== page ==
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The Basketball Sneaker Trends Influencing Retail and the Runway

On Oct. 22nd, the NBA season got underway with a cross-town showdown between Lebron James’ Los Angeles Lakers and reigning champion Kawhi Leonard’s Los Angeles Clippers.

Over the next seven months, the style-centric league will influence trends across the fashion industry—especially in the world of basketball sneakers. To help understand how the various players in the sneaker world stack up at the beginning of this journey, the market analysts at Edited examined how each brand is approaching court-specific kicks as a product and the trends they’re delivering.

Edited said the average price point for basketball sneakers stands at around $65 as of October, with the exception of the Jordan brand. Each major brand outside of Jordan, including Nike, Adidas, Under Armour and Puma, offers an entry-level sneaker at that accessible price.

Nike currently stocks the most sneakers out of any major basketball brand, even when separated from Jordan, and the company’s market penetration has steadily risen over the past year. However, Adidas is hot on the its tail, adding 131 percent more basketball sneakers to its offering than the year prior.

“While the brand has found significant success in its lifestyle footwear business with Originals, Adidas is now focusing on performance categories like basketball,” Edited said, highlighting the Houston Rockets star James Harden as the “front runner” for Adidas, with his fourth shoe launching imminently.

On the other hand, Under Armour’s approach to conquering basketball involves sponsoring college programs as well as the NBA’s pre-draft combine. With an impressive host of athlete endorsements, including two-time regular-season MVP Steph Curry, Under Armour has established a solid and high-profile presence in the league.

Edited looks at the sneaker trends driving sales
High-top styles like the Nike Air Jordan 1 have had success at both retail and resale. Shutterstock

Regardless of a given brand’s standing, Edited’s report found that “activation is key” and that forging a connection to a particular sneaker demographic can be the difference between success and failure in 2019.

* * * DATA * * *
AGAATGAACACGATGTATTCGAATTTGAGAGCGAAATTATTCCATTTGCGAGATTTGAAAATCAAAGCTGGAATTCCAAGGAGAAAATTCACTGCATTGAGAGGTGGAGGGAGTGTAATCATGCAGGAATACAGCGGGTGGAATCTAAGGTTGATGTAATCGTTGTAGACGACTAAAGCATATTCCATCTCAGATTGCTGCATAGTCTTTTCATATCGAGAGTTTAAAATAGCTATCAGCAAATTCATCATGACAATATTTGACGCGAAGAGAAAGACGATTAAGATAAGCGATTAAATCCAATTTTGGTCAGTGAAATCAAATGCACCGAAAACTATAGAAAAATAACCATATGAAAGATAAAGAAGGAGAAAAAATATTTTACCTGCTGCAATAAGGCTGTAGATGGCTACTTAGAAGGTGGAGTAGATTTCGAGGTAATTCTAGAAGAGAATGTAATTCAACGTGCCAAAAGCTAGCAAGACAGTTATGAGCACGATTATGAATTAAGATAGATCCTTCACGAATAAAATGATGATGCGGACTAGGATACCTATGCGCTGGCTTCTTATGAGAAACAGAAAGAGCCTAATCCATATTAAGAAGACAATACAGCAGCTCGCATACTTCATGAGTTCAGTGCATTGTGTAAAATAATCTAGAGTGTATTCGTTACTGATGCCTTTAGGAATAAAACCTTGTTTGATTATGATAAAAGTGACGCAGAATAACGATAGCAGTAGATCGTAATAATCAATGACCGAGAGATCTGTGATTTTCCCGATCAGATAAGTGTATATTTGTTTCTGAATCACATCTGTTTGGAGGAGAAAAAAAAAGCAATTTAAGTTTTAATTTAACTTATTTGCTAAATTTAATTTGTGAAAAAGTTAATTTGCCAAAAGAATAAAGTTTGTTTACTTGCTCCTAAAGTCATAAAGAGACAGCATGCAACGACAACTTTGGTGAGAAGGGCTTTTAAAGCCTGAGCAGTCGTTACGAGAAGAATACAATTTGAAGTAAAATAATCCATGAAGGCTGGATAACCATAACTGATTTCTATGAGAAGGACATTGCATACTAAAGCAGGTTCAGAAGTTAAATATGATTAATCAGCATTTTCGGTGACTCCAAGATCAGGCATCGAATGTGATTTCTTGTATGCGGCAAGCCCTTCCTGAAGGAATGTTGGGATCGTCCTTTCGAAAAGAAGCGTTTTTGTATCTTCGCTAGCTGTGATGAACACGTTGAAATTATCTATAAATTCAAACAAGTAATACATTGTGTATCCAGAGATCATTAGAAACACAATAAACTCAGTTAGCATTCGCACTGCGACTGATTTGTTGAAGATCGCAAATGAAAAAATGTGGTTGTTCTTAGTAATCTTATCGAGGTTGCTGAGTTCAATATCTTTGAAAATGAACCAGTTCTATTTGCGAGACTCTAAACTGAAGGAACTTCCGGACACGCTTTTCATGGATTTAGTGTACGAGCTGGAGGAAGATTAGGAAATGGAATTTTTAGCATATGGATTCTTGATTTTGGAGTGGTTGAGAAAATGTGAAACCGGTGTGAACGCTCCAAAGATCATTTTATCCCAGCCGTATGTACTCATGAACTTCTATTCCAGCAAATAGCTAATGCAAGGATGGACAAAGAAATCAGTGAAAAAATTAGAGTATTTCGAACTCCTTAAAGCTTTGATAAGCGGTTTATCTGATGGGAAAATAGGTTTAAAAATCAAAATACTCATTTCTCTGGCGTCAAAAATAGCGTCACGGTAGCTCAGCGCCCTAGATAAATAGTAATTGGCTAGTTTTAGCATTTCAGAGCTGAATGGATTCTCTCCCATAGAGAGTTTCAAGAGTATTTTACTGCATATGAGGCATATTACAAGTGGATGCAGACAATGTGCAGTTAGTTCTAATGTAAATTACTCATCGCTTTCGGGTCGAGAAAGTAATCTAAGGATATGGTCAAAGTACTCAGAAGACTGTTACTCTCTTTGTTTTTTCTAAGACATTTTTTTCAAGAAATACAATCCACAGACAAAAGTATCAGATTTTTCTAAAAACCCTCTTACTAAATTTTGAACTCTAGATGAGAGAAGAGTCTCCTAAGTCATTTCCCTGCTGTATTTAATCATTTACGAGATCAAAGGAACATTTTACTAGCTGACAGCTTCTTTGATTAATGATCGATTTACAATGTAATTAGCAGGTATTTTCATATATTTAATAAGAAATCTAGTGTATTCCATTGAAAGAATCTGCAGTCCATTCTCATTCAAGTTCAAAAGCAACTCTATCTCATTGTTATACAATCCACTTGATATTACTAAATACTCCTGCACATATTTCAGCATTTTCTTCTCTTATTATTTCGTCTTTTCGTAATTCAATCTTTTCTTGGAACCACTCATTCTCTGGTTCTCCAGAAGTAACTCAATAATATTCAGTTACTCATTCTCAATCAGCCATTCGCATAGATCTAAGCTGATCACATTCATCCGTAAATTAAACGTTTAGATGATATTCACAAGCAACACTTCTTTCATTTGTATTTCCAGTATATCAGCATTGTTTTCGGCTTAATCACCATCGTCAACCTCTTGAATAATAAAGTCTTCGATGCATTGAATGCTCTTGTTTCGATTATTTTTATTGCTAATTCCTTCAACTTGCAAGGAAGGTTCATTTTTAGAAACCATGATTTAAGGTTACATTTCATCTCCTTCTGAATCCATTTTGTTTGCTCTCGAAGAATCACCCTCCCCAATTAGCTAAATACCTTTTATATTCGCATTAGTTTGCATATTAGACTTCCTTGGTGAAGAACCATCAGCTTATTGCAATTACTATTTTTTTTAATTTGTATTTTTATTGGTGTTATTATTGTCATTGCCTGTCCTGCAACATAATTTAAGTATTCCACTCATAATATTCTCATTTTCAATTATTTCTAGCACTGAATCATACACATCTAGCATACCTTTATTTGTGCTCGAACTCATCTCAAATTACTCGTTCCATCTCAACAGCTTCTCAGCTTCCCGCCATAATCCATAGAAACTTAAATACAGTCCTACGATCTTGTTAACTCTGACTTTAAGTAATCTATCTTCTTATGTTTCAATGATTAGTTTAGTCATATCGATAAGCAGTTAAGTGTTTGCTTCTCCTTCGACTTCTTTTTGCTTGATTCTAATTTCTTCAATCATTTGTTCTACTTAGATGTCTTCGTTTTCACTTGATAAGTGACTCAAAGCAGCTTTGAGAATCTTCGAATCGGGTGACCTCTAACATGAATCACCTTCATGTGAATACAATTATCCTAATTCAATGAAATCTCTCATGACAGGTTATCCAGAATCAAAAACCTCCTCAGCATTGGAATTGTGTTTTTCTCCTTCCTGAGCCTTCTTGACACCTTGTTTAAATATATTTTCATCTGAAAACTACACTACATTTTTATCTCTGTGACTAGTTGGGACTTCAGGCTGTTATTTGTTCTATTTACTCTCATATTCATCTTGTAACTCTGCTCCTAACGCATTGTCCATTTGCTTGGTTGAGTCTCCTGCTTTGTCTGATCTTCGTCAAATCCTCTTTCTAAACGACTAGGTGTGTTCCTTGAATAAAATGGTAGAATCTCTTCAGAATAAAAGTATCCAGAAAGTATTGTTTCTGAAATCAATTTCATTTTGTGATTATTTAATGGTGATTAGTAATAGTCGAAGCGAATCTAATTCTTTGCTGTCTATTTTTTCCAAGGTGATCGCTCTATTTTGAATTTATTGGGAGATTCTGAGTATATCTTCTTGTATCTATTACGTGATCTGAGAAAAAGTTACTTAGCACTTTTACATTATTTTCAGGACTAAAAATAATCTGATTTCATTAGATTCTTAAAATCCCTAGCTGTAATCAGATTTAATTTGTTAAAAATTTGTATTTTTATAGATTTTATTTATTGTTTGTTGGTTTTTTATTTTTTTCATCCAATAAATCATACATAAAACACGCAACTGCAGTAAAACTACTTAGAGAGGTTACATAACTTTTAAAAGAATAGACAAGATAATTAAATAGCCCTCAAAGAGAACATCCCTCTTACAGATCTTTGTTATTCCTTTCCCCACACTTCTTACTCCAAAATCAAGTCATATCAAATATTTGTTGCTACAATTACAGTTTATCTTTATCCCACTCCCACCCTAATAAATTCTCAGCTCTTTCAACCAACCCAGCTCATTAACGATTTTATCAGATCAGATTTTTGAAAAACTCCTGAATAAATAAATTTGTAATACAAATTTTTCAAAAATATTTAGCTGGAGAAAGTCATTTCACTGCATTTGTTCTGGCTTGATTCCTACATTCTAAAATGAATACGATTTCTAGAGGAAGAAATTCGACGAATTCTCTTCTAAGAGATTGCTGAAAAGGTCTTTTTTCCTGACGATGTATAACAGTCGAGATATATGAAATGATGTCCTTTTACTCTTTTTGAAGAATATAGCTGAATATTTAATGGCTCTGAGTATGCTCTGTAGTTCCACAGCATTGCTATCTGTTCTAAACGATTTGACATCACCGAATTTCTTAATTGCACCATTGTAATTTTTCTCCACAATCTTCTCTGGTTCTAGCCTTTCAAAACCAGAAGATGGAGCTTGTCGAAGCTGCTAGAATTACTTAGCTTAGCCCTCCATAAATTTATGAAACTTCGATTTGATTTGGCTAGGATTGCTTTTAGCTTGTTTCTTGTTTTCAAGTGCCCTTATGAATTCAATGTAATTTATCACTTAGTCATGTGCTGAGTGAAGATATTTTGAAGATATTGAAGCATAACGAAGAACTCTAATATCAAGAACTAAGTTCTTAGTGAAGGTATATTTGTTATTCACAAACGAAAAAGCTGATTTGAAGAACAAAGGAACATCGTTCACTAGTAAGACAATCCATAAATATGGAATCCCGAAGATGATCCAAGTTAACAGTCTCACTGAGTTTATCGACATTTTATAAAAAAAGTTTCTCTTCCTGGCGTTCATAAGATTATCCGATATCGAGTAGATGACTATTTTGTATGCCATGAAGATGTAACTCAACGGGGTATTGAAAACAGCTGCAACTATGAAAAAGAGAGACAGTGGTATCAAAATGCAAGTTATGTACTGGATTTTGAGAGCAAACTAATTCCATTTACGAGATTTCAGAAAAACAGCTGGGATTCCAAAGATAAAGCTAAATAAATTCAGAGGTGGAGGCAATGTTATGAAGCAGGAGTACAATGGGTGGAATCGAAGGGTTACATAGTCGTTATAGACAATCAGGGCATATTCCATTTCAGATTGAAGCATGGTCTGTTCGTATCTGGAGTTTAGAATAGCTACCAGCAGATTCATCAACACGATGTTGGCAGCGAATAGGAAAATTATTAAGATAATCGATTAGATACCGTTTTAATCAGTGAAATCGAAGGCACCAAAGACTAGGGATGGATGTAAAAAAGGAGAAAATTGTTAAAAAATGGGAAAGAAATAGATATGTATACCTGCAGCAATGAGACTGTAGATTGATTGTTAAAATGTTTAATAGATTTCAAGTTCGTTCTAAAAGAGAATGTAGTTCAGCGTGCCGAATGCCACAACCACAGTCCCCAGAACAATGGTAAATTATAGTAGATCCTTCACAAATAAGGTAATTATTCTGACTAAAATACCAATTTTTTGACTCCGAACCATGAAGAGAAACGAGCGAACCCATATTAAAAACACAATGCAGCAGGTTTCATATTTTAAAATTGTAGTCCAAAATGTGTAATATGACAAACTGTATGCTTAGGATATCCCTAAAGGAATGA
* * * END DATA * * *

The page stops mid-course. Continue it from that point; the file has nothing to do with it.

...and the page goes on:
Nike, for example, recently signed “Greek Freak” Giannis Antetokounmpo, the Milwaukee Bucks star known for mind-boggling on-court athleticism. To celebrate the Greek Freak’s heritage, his first Nike signature sneaker emphasized storytelling related to his upbringing and roots.

Adidas has also taken the cue with a special release timed for New York Comic Con that paired its big stars with characters from the Marvel cinematic universe. Under Armour and Steph Curry took the same idea in a different direction, combining the Golden State Warrior’s love of golf in a special collection that proved a sneaker sponsorship doesn’t necessarily have to revolve around basketball.

Addressing style trends, Edited made it clear that chunky sneakers are here to stay and “show no sign of disappearing” anytime soon. Classic clean color ways of white or black styles appeal to a mass-market consumer, Edited said, although color-blocking and monochromatic themes are seeing some success. Footwear brands looking to add a bit of splash should consider trendy trail-running features, the report added.

When choosing colors, Edited said brands—even runway regulars like Emporio Armani and Kidsuper—have enlivened their offerings with vivid shades of yellow and orange. Not only is color-blocking a fun way to infuse color into a silhouette, brands have found, but it can also become a method to highlight certain material or technical innovations that might otherwise go unseen.

Certain silhouettes are rising in favor, too, according to Edited. High-top sneakers have seen a bit of a renaissance in recent months, punctuated by runway appearances for Dolce & Gabbana, Neil Barrett, Phillipp Plein and others. On the catwalk, high tops are often paired with high socks and longline shorts, whereas retail versions tend to favor a more retro, utilitarian look.